Death, Faith, and Salvation

I am a Protestant. As such, I contend that salvation comes about by the agency of divine grace through the means of faith. Such a position is not (typically) challenged among sincere Protestants qua Protestants. Nevertheless, the simplistic formula does betray a few tensions. Not least of these tensions is the question of how infants or the mentally disabled (for any number of reasons) can be “saved through faith.”

Low-church Protestants, among whom one would count Baptists, most non-denominational churches, etc., emphasize faith as an individual’s individual grasping of Christ for salvation. This “grasping” is usually demarcated so as to discount “insincere” or “inauthentic” expressions of faith, such that one who ostensibly has faith in Christ but whose life does not reflect this should have their faith questioned. Nevertheless, the emphasis falls on the individual coming to terms with his individual relationship to Christ.

Insofar as this describes the typical process of coming-to-faith, the construction has no intrinsic difficulties. The Catholic or the Orthodox would push back against such a simplistic definition of faith, but not because the definition itself is unreasonable. However, one has to wonder how this standard Protestant definition of faith to salvation can be reckoned with the death of an infant or child or of an adult who has lost cognitive capacity, whether through a developmental disability or through a degenerative disease such as Alzheimer’s. It seems that neither the young one nor the adult, due to biological capacities, are able to either express or hold faith in a manner equivalent to the neurotypical person.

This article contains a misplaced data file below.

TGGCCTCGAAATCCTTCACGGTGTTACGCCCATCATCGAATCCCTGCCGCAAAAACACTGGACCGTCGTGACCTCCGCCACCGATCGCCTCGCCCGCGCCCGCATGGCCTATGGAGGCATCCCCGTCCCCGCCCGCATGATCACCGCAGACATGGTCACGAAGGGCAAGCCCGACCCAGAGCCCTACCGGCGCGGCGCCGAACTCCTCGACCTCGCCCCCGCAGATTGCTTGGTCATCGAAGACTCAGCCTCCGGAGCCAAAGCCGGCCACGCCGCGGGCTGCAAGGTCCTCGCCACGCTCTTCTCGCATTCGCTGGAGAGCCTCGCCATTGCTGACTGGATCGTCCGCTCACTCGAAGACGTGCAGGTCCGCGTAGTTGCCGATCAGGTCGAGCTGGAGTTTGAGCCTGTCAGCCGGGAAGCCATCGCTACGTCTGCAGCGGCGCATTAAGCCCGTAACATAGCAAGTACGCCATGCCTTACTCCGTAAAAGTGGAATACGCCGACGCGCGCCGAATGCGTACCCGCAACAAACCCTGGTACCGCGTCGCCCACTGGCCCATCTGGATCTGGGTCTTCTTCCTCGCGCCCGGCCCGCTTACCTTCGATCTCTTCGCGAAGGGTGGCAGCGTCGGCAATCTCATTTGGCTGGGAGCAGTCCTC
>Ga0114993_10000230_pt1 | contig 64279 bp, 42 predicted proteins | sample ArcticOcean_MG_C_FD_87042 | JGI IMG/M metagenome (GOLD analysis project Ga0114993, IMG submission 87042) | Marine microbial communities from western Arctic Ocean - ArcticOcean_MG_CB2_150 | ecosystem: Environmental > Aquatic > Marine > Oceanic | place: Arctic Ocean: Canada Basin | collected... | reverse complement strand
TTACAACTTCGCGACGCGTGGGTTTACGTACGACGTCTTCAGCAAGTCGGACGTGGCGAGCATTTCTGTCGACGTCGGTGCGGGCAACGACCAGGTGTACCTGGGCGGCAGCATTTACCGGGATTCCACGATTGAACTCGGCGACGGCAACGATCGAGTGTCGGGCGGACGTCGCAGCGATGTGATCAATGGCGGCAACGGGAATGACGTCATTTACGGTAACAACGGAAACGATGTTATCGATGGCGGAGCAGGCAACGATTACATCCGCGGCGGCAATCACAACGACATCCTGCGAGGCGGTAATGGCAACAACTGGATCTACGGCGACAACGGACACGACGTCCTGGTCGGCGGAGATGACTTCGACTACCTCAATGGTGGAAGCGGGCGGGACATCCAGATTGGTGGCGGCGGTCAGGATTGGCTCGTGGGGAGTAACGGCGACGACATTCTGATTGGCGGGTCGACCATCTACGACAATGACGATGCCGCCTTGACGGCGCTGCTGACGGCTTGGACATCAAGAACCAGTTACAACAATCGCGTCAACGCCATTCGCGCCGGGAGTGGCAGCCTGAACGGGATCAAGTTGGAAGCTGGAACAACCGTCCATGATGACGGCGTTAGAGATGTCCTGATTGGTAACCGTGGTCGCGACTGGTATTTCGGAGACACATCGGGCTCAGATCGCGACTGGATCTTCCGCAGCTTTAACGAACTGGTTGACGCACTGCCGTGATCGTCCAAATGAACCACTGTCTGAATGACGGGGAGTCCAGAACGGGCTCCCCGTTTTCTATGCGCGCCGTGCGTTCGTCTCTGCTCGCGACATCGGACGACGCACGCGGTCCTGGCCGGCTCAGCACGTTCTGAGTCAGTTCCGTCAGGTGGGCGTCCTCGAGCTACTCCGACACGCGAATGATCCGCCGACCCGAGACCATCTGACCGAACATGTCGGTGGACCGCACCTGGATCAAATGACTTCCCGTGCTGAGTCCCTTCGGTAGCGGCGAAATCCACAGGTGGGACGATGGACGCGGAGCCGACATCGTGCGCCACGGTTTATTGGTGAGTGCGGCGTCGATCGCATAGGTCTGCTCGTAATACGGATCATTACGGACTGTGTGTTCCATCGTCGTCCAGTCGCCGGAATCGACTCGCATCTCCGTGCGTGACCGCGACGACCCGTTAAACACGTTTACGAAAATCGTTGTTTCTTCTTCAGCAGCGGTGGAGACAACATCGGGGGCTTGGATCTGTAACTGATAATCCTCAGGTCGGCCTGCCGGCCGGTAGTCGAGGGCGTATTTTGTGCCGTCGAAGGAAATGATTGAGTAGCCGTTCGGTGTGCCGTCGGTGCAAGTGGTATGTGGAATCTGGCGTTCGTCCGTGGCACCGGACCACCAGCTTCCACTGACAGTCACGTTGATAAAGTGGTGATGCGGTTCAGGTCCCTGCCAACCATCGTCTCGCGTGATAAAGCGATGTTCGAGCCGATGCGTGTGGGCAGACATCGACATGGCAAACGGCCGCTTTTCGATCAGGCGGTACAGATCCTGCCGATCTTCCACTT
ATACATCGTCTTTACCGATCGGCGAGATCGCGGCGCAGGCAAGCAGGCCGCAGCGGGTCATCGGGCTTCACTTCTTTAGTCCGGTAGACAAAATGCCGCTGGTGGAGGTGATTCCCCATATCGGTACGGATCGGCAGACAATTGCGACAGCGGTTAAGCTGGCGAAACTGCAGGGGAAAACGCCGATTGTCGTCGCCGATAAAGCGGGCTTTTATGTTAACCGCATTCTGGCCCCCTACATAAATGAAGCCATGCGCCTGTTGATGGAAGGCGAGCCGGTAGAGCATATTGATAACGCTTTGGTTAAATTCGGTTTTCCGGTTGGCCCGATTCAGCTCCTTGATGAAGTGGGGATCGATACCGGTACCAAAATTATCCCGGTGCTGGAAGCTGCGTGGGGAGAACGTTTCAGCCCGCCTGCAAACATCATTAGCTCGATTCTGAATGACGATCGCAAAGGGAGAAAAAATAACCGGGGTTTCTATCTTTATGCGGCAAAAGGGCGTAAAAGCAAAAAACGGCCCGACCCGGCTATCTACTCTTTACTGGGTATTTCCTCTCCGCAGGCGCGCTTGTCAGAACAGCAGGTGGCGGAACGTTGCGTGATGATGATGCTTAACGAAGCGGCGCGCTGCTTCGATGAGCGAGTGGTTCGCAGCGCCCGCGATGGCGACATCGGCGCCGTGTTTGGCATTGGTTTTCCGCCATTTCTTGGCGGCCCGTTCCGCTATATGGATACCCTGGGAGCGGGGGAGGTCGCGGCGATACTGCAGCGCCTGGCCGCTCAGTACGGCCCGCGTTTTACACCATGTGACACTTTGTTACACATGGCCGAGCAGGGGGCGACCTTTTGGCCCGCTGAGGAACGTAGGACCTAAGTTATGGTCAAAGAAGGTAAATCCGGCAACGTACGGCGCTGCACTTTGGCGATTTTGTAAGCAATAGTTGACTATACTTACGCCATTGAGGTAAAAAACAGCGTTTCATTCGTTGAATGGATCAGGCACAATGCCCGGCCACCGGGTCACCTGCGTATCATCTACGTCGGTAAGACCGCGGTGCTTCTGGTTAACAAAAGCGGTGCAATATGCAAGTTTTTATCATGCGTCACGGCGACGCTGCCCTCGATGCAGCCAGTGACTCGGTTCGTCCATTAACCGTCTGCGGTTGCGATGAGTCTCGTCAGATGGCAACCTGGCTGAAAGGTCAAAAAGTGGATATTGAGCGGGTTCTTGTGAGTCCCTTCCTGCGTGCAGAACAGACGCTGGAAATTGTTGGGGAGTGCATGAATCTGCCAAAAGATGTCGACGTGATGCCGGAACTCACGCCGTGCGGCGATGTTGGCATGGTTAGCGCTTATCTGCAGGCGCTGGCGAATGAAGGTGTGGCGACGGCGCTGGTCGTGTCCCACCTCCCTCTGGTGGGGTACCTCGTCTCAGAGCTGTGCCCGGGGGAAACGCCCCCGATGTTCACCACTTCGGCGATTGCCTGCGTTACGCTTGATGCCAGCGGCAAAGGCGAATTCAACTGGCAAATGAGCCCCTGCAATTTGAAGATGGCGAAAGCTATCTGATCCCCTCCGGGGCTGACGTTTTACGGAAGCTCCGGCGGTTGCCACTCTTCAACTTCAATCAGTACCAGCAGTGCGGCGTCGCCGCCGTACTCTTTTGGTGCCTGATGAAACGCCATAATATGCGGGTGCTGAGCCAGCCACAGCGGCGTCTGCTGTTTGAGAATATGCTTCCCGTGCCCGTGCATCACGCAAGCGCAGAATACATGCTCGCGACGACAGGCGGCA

A typical answer, when asked about the fate of a child who dies, is that the young child is below “the age of accountability,” or the age at which a child (1) understands sin and (2) therefore is responsible for her sin. Let’s ignore for the moment the fact that this line of argumentation is completely ad hoc. Let’s also ignore the fact that this doctrine tends to leave small children as “less-than” in the body of the church. In fact, the practice of Baptist churches tends to underline this perception: young children can be withheld from baptism or communion until they reach a certain age and can “intelligently express” faith. High-church traditions avoid this unnecessary dichotomy by baptizing children at birth, whether for salvation (Catholic, Orthodox) or for covenant-marking (Presbyterian).

The question remains, however, as to how it can be held consistently that salvation comes by faith but children or the intellectually disabled are saved despite not having an appropriate intellectual capacity for “faith-expression” or “faith-formation.” It would seem that this only becomes a problem when faith-to-salvation becomes formalized as the means of salvation for individuals. Once faith-to-salvation becomes the formula for salvation, one must use either ad hoc formulations (the age of accountability, for example), distinct church praxis (paedobaptism), or intrinsic inconsistency to juxtapose the death of the infant and the disabled with the mercy of God. Concerning the last point, one can say that God saves children mysteriously despite their sin and despite their non-expression of faith. Similarly, one can say that God saves the mentally disabled through special grace that we cannot ascertain.

However, perhaps, if one does not begin to see faith-to-salvation as the formula, then the door remains open for God to act in mercy even towards those who have not expressed faith, without endangering the faith-to-salvation formula itself through inconsistency. That is to say, by opening the means of salvation to something other than faith-to-salvation and special cases, one can say that God saves the infant or the mentally disabled without thereby endangering God’s justice (howsoever defined). By saying that God is in his essence “compassionate and gracious, slow to anger, abounding in love and faithfulness,” (Ex. 34.6), one can proclaim that God shows unqualified mercy to all, especially those who could not comprehend the message of faith and repentance.

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